SAN FRANCISCO (CBS SF) — The Golden State Warriors brain trust of GM Bob Myers and Head Coach Steve Kerr gave an exit interview to the 2020-2021 season Monday, touching on a laundry list of priorities as the club heads into the off-season.

Topping the list was the signing of star Steph Curry to a contract extension that would keep him on the roster well into his late 30s.

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There is no denying that Curry was the bright spot of the season. He finished as the NBA’s scoring champ and is one of three finalists for league’s MVP honors.

Curry signed a $201 million, five-year contract in July 2017 that initially was the richest ever, until James Harden topped it with a $228 million extension from the Rockets. He is now eligible for a four-year, $215.4-million extension.

“I don’t see any reason not to be optimistic,” Myers told reporters. “He seems like he’s motivated, we’re motivated. I would say pretty confident we’ll get something done.”

Kerr also was optimistic.

“Obviously, we want Steph back in the worst way,” the Warriors head coach said. “There’s no reason to think why that won’t happen. We’re excited about that. We’re excited about next season. You know, coming back with Draymond (Green) and Steph playing at such a high level to finish the season and to get Klay (Thompson) back and to have the opportunity to fortify our roster, to see these young guys emerge, it’s all very exciting.”

Speaking of Thompson, he was a snapshot of agony on the sidelines Friday night as the seconds ticked down on Golden State’s overtime loss to Memphis in the final Western Conference play-in game. The other half of the ‘Splash Brothers’ with Curry, he has been sideline for two seasons first by an ACL tear and then by an Achilles tendon tear.

Kerr said Thompson is now on the clock for his return.

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“I think in a strange way, the end of the season for Klay has meant the end of his time apart from the team,” the Warriors coach said. “Even though he was with the team all year, he never felt a part of it because he wasn’t playing. But the season ended and we had our exit meetings the next day. It’s like, Klay, you’re back. The next time we get together as a team, you’re part of this. You’re going to be on the floor.”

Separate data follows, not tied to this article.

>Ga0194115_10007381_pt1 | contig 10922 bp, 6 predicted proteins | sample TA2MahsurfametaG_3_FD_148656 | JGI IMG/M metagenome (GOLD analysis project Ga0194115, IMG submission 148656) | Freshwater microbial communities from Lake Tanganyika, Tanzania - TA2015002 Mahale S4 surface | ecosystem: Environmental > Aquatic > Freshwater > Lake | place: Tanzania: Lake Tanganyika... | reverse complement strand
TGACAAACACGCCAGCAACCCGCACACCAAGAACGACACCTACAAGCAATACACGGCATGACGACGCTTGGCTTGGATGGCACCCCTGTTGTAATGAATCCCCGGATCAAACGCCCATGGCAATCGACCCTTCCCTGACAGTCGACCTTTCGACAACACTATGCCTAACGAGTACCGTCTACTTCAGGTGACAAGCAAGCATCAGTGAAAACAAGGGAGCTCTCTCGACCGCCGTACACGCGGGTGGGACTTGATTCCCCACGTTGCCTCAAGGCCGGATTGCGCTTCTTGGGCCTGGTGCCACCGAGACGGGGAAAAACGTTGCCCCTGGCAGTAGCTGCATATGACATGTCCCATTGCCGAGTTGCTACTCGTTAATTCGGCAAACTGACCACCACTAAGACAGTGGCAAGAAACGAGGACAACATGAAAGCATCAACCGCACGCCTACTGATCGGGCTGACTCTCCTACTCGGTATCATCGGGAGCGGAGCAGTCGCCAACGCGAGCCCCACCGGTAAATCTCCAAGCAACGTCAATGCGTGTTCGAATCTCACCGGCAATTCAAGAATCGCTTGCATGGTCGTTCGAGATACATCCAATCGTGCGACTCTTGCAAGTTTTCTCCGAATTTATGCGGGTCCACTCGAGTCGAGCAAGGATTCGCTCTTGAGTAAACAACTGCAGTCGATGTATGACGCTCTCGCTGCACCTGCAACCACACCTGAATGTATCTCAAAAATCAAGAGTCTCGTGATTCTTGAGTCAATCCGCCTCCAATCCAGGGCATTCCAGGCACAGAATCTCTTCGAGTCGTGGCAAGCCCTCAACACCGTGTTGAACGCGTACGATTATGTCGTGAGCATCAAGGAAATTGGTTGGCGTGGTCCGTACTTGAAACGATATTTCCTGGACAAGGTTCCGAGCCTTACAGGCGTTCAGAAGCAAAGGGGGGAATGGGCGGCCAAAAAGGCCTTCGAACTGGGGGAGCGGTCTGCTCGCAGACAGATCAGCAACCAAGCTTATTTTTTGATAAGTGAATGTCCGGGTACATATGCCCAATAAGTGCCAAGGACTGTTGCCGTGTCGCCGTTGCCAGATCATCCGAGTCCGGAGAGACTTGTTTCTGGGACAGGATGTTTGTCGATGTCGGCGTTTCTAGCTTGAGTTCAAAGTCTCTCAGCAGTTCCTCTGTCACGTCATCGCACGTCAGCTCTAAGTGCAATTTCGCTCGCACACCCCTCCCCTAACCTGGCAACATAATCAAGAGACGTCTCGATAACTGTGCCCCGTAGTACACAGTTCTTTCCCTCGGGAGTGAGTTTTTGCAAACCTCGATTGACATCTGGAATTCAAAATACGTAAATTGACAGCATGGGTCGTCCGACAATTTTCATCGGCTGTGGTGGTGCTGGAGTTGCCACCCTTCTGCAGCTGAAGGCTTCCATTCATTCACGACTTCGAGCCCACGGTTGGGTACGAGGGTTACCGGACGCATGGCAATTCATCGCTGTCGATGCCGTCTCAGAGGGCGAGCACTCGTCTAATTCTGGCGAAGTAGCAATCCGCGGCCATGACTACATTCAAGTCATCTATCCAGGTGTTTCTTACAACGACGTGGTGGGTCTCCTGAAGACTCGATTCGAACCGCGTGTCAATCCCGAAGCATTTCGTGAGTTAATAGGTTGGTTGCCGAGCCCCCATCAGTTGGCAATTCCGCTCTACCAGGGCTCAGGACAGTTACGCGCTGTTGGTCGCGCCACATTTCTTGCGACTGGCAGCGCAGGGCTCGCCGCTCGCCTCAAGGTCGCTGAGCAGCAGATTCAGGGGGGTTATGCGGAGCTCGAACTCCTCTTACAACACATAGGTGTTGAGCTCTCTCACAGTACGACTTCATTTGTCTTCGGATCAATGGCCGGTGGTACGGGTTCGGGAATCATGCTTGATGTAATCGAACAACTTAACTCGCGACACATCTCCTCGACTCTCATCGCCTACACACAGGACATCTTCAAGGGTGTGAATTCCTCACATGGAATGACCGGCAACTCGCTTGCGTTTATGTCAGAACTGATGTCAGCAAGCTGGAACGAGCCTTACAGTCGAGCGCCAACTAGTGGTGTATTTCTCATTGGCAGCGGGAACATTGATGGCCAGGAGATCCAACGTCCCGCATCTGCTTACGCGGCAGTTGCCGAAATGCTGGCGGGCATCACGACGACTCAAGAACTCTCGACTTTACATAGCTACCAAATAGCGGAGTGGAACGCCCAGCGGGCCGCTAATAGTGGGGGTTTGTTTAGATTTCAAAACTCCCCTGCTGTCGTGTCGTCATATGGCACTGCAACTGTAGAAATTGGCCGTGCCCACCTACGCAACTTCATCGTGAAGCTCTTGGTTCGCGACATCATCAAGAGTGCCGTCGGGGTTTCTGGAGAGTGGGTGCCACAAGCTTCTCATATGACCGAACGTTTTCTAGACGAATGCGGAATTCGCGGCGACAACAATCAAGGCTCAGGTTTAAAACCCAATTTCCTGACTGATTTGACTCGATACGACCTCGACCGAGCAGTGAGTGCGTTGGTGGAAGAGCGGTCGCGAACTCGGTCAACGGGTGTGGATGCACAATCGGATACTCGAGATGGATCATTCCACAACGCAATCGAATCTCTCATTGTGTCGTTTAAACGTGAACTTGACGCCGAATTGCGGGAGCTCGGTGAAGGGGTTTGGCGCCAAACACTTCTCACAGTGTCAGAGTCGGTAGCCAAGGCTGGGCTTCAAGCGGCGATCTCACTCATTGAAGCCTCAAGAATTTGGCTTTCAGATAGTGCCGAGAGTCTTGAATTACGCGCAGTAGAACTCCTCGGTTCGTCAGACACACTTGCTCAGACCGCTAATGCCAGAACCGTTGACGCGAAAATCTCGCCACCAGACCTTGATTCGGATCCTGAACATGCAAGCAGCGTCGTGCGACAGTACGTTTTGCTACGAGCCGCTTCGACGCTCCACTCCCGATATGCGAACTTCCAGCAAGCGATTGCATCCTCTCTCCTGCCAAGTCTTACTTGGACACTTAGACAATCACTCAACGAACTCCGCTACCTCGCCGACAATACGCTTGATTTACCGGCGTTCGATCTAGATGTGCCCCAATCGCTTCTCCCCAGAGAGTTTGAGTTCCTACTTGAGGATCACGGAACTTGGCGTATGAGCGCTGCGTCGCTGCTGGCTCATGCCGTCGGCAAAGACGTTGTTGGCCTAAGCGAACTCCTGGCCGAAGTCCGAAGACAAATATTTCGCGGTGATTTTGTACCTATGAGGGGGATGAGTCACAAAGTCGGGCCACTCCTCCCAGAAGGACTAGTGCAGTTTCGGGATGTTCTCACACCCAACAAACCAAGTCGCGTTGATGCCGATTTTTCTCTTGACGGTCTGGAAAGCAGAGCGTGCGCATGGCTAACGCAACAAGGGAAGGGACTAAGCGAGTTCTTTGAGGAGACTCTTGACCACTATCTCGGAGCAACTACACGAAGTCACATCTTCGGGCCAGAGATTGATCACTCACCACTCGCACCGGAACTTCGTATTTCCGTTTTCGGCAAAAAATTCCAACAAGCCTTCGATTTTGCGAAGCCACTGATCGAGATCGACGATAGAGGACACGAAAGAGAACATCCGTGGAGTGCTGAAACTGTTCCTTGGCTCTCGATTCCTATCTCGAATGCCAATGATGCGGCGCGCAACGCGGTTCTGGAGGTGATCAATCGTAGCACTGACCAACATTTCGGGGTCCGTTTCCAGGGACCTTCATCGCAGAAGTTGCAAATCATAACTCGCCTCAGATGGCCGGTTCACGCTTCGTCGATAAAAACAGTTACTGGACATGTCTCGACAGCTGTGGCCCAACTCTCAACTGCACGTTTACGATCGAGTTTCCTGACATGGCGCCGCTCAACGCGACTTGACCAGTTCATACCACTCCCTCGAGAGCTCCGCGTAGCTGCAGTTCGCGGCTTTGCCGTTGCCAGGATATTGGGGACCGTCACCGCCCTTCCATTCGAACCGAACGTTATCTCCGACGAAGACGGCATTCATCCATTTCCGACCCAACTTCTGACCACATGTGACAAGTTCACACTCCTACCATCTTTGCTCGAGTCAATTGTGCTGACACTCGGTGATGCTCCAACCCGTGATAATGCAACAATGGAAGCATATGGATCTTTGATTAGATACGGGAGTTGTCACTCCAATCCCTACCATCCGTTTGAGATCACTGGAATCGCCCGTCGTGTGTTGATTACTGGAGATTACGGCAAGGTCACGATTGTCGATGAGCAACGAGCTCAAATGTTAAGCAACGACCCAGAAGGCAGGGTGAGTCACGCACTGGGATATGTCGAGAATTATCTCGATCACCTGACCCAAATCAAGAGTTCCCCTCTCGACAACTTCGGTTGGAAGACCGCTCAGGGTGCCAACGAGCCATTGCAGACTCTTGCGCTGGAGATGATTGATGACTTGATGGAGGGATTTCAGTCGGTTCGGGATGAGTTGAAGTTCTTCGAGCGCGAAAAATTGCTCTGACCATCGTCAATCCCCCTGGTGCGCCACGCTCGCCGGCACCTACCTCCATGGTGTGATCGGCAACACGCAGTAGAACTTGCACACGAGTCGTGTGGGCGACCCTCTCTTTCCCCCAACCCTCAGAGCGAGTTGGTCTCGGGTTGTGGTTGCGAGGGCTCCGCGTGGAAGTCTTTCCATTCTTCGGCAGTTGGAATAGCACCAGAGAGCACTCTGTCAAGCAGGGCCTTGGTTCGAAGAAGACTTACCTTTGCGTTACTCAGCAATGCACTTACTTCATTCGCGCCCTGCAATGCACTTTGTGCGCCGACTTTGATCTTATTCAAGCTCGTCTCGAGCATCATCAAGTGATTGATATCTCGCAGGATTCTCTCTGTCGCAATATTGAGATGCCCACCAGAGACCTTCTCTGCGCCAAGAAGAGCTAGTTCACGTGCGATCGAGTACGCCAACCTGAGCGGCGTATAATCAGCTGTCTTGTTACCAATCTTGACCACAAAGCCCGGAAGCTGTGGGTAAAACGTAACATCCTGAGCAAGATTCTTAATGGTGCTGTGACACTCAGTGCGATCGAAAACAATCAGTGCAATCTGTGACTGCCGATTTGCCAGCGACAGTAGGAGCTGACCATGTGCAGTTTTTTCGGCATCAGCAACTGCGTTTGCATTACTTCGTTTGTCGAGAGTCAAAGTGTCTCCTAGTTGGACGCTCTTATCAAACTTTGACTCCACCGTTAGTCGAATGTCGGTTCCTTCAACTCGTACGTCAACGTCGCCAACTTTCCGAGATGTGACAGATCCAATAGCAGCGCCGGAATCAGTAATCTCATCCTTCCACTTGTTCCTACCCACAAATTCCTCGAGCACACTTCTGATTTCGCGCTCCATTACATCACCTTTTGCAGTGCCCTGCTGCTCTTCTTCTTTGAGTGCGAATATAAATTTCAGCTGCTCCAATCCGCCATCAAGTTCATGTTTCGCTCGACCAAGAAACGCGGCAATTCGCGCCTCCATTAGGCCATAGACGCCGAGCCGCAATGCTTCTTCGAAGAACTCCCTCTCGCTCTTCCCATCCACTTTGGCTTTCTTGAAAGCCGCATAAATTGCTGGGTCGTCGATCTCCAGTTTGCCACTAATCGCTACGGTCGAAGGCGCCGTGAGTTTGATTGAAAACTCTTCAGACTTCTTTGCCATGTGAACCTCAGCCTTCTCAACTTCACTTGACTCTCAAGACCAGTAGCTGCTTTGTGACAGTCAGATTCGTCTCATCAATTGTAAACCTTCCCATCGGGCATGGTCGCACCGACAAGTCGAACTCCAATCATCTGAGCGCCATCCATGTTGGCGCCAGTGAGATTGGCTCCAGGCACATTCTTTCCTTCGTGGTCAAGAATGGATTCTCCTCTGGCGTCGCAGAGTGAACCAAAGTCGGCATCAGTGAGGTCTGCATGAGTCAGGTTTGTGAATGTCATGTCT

Myers was a little more cautious. While confident Thompson will be in the lineup next season, he wouldn’t commit to an actual timeline.

“I don’t know that it’ll be the start of the year,” he said. “We’ll see more as camp gets closer. When I say start of the year, I mean Game 1. I don’t know if that’s realistic or not. That’ll be less than a year. I think that’ll — I don’t know what date the season opens up, but I think that’ll be 11 months. I don’t know that that’s realistic. What we’re focused on is when do we expect Klay to be Klay, and I don’t know if that’ll be January, February, March. It’s too early to say.”

Green also had remarkable season running the helm of both Golden State’s offense and defense. He’s one of three finalists for NBA Defensive Player of the Year. But he did end the year with both more assists and rebounds than points scored.

“My point has always been that no matter what Draymond does, he’s going to help us win, and that’s the truth,” Kerr said. “He’s so good defensively and passing the ball. But there’s no getting around the fact that when he makes a three, makes a couple threes, gets 10 or 12 points, we are a better team. Draymond knows that, and I think the whole point going into next year is for me as Draymond’s head coach and as the coach of this team to really encourage that kind of aggression but to help that aggression.”

Lastly, the brain trust touched on the much rumored future of No. 2 draft pick James Wiseman, whose up-and-down rookie season was ended by knee injury.

“I think as far as James goes, I think he’s an unbelievable talent, and we absolutely should nurture his talent and continue to help him grow, and that over time there’s no doubt in our minds this guy is going to help us,” Kerr said. “He’s going to be a really good player in this league.”

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“To expect anybody to come in and get it at 19 and figure it all out in a season like this where as an organization ourselves we didn’t have everything all aligned because of Klay’s injury and because of the turnover in the roster and lack of camp,” he continued. “It was a very, very difficult set of circumstances for James to enter into.”